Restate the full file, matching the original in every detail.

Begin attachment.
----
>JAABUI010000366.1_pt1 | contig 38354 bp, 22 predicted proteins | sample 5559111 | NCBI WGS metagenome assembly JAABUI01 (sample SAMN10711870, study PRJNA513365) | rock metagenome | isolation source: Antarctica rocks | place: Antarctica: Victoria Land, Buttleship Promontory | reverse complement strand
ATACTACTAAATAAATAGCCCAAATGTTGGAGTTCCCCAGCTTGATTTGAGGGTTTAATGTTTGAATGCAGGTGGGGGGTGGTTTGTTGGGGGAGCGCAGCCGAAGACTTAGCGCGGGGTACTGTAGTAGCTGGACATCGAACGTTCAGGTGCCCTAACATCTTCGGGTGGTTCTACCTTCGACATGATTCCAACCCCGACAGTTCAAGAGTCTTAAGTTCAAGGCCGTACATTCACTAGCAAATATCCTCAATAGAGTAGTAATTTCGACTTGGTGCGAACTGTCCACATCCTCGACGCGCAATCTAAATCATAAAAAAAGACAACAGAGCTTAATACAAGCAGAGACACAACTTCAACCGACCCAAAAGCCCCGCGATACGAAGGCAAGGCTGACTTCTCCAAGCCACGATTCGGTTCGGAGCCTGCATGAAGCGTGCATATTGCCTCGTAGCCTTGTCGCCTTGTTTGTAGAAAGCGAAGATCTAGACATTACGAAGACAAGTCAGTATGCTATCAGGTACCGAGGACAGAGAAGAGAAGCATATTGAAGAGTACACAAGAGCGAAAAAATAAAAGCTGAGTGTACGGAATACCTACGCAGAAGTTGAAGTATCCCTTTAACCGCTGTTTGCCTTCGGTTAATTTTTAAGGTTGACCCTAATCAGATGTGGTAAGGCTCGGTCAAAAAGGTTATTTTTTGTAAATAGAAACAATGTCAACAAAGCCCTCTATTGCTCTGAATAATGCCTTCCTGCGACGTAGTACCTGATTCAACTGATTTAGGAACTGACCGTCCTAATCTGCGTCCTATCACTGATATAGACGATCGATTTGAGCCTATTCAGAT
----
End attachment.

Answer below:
>JAABUI010000366.1_pt1 | contig 38354 bp, 22 predicted proteins | sample 5559111 | NCBI WGS metagenome assembly JAABUI01 (sample SAMN10711870, study PRJNA513365) | rock metagenome | isolation source: Antarctica rocks | place: Antarctica: Victoria Land, Buttleship Promontory | reverse complement strand
ATACTACTAAATAAATAGCCCAAATGTTGGAGTTCCCCAGCTTGATTTGAGGGTTTAATGTTTGAATGCAGGTGGGGGGTGGTTTGTTGGGGGAGCGCAGCCGAAGACTTAGCGCGGGGTACTGTAGTAGCTGGACATCGAACGTTCAGGTGCCCTAACATCTTCGGGTGGTTCTACCTTCGACATGATTCCAACCCCGACAGTTCAAGAGTCTTAAGTTCAAGGCCGTACATTCACTAGCAAATATCCTCAATAGAGTAGTAATTTCGACTTGGTGCGAACTGTCCACATCCTCGACGCGCAATCTAAATCATAAAAAAAGACAACAGAGCTTAATACAAGCAGAGACACAACTTCAACCGACCCAAAAGCCCCGCGATACGAAGGCAAGGCTGACTTCTCCAAGCCACGATTCGGTTCGGAGCCTGCATGAAGCGTGCATATTGCCTCGTAGCCTTGTCGCCTTGTTTGTAGAAAGCGAAGATCTAGACATTACGAAGACAAGTCAGTATGCTATCAGGTACCGAGGACAGAGAAGAGAAGCATATTGAAGAGTACACAAGAGCGAAAAAATAAAAGCTGAGTGTACGGAATACCTACGCAGAAGTTGAAGTATCCCTTTAACCGCTGTTTGCCTTCGGTTAATTTTTAAGGTTGACCCTAATCAGATGTGGTAAGGCTCGGTCAAAAAGGTTATTTTTTGTAAATAGAAACAATGTCAACAAAGCCCTCTATTGCTCTGAATAATGCCTTCCTGCGACGTAGTACCTGATTCAACTGATTTAGGAACTGACCGTCCTAATCTGCGTCCTATCACTGATATAGACGATCGATTTGAGCCTATTCAGAT